Carmen Naranjo |
Madrid (EFE) fact that in some cases it is reversed.
This is what has happened with the British publisher Puffin UK, which finally announced that it would launch the original collection of Roald Dahl’s Classics at the end of the year “to keep the author’s classic texts in print” after criticism of the edited version of the writer’s novels with Modifications to remove potentially offensive language.
For the Spanish writer Arturo Pérez-Reverte, the decision to republish the super-detective James Bond novels without racial references that could be considered offensive, is “more hypocritical Anglo-Saxon garbage that we Europeans will make our own, as usual”, as he indicated in a tweeted the author, for whom the 21st century “is being the century of stupidity”.
“Thanks to the demagogues, the opportunists who make this their business and the idiots who applaud them,” says the writer about this decision by the company that owns the rights to the books on James Bond, Ian Fleming Publications, which commissioned a review of the texts to a commission of readers and has decided to bring out the novels again without those potentially offensive racial allusions.
Among the changes, it is expected that the word “black” (sic) with which slaves of that race were designated in English will disappear, although other racial descriptions will also be suppressed, while others will remain unchanged.
Likewise, a warning will be introduced to accompany the adventures of 007 that will remind that “this book was written at a time when terms and attitudes that could be considered offensive by modern readers were common.”
Roald Dahl’s works will not change in Spanish
The revisions to Dahl’s texts, which will not be produced in their Spanish editions, both in Spain and in Latin America, have been criticized from the outset by writers, editors and politicians, including the British Prime Minister himself, Rishi Sunak: “It is important that works of literature and works of fiction be preserved and not edited.” “We have always defended the right to free speech and expression,” he observed.
The Spanish Minister of Culture, Miquel Iceta, also stated that he was “against the use of filters, the supposed correction fees or the cancellation” of books, while the president of the Federation of Publishers Guilds of Spain, Daniel Fernández He warned that this modification of works “in the Spanish legislative framework is illegal.”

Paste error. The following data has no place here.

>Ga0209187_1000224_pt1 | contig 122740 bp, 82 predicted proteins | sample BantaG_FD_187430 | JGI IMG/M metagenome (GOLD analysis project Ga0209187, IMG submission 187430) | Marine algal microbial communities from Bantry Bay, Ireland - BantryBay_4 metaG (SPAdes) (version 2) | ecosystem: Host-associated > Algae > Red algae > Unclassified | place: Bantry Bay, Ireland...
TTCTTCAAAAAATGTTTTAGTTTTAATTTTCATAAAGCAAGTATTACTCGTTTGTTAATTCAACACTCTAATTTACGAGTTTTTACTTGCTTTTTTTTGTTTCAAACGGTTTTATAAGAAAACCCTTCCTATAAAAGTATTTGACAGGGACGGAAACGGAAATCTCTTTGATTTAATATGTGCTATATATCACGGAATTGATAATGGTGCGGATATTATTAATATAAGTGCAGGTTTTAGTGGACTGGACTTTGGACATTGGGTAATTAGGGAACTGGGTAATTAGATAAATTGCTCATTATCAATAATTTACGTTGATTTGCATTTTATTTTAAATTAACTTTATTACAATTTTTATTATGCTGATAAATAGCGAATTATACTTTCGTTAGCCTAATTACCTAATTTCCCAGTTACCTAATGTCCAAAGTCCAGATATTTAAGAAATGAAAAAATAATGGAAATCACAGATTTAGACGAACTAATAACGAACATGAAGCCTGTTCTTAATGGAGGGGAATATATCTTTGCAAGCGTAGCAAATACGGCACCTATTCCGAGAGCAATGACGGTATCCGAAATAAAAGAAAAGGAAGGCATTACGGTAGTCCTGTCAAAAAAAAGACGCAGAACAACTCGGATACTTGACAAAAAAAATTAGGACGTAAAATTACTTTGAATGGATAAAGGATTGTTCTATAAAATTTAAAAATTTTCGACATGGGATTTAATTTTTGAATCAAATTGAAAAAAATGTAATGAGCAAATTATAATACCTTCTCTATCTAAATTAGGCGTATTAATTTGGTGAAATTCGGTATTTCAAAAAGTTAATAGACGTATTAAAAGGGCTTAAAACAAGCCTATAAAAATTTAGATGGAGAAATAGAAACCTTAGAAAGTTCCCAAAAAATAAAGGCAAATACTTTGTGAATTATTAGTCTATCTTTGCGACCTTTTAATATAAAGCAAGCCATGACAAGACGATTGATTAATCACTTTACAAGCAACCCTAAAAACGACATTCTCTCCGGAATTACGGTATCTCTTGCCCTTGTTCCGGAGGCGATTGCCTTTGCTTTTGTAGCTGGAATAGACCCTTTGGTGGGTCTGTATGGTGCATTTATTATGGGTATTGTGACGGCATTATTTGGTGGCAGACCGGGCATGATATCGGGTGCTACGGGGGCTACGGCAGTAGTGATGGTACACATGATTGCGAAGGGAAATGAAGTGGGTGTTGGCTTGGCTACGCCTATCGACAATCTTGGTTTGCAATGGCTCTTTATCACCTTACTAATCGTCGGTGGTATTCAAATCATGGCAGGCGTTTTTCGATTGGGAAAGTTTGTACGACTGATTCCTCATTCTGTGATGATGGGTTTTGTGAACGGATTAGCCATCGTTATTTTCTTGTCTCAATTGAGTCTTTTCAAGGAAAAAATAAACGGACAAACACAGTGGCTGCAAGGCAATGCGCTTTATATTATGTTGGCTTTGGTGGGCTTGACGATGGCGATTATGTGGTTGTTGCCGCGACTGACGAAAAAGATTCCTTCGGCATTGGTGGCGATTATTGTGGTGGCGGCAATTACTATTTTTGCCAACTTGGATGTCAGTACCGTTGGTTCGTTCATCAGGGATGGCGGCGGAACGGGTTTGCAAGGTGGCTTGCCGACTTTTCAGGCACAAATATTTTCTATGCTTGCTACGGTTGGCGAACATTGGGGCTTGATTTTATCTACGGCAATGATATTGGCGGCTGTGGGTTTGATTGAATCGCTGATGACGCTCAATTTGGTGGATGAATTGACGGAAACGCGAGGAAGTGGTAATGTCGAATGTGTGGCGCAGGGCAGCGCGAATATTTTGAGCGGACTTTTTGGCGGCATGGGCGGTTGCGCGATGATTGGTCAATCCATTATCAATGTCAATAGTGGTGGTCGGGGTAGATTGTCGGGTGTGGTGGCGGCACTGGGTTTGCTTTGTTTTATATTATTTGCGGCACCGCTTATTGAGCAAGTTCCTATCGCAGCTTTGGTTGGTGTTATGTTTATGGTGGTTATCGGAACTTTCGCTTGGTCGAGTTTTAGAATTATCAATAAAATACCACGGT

It is, in the opinion of the president of the Spanish publishers, “a way of closing one’s eyes to what one does not want to see.” “And if now we are going to hide that slavery existed because it offends us, it is nonsense.”
From the writer Julia Navarro, who believes that with these positions today’s society is getting closer and closer to the dystopia of George Orwell’s “1984”, to the filmmaker Nacho Vigalondo, who believes that behind these issues “there is always a hidden need from a few to make up the past to cover a little more in the present”, the creators have raised a cry in the sky before these practices.
Warnings about the time in which a work was created are not new: in 2020, Disney decided to include content warnings at the beginning of classic films such as “Dumbo” (1941), “Peter Pan” (1953) or “The Book of the jungle” (1967) that advances the racist connotations that his old films may contain.
“This program includes negative representations and/or mistreatment of people or cultures,” indicates the label, which is projected 10 seconds before the start of the movies on its Disney+ streaming platform, in which it explains the reasons why that has not altered the content: “These stereotypes were wrong then and they are now. Rather than remove this content, we want to acknowledge its harmful impact, learn from it, and spark conversations to create a more inclusive future together.”
The formula chosen by Disney on its streaming platform – opting not to edit the films and warn about their content – was imitated by other platforms such as HBO Max, which added an explanation of the “historical context” to “Gone with the Wind ( “Gone With The Wind” (1939) after temporarily removing it from its platform.
The entry The reviews of books like those of Roald Dahl, open the controversy about what is politically correct was first published in EFE Noticias.